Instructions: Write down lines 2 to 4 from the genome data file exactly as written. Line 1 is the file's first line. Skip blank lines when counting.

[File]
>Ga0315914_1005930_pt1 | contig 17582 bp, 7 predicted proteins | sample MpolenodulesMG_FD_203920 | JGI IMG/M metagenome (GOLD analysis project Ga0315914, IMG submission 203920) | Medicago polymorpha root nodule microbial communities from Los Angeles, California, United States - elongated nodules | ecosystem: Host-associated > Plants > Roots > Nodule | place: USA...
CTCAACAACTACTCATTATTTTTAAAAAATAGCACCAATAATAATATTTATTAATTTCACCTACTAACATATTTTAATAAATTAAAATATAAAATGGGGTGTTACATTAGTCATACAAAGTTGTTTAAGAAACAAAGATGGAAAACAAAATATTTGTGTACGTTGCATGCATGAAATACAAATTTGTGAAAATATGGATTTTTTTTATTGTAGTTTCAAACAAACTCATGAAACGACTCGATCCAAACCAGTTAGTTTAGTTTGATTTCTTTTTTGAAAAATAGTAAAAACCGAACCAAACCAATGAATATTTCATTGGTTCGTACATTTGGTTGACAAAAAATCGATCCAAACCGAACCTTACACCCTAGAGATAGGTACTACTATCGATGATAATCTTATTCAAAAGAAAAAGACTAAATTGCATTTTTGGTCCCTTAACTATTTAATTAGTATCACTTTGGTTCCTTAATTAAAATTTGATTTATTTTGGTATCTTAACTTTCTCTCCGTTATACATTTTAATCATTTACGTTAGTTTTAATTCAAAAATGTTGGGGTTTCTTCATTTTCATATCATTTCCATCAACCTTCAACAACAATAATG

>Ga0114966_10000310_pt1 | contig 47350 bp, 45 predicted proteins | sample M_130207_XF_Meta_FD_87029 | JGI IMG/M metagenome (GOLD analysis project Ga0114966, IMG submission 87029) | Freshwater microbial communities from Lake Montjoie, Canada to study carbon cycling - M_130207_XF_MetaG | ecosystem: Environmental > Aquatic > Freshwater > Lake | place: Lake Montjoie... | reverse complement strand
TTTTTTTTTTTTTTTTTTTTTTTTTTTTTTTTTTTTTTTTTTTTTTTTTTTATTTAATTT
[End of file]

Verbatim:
CTCAACAACTACTCATTATTTTTAAAAAATAGCACCAATAATAATATTTATTAATTTCACCTACTAACATATTTTAATAAATTAAAATATAAAATGGGGTGTTACATTAGTCATACAAAGTTGTTTAAGAAACAAAGATGGAAAACAAAATATTTGTGTACGTTGCATGCATGAAATACAAATTTGTGAAAATATGGATTTTTTTTATTGTAGTTTCAAACAAACTCATGAAACGACTCGATCCAAACCAGTTAGTTTAGTTTGATTTCTTTTTTGAAAAATAGTAAAAACCGAACCAAACCAATGAATATTTCATTGGTTCGTACATTTGGTTGACAAAAAATCGATCCAAACCGAACCTTACACCCTAGAGATAGGTACTACTATCGATGATAATCTTATTCAAAAGAAAAAGACTAAATTGCATTTTTGGTCCCTTAACTATTTAATTAGTATCACTTTGGTTCCTTAATTAAAATTTGATTTATTTTGGTATCTTAACTTTCTCTCCGTTATACATTTTAATCATTTACGTTAGTTTTAATTCAAAAATGTTGGGGTTTCTTCATTTTCATATCATTTCCATCAACCTTCAACAACAATAATG

>Ga0114966_10000310_pt1 | contig 47350 bp, 45 predicted proteins | sample M_130207_XF_Meta_FD_87029 | JGI IMG/M metagenome (GOLD analysis project Ga0114966, IMG submission 87029) | Freshwater microbial communities from Lake Montjoie, Canada to study carbon cycling - M_130207_XF_MetaG | ecosystem: Environmental > Aquatic > Freshwater > Lake | place: Lake Montjoie... | reverse complement strand
TTTTTTTTTTTTTTTTTTTTTTTTTTTTTTTTTTTTTTTTTTTTTTTTTTTATTTAATTT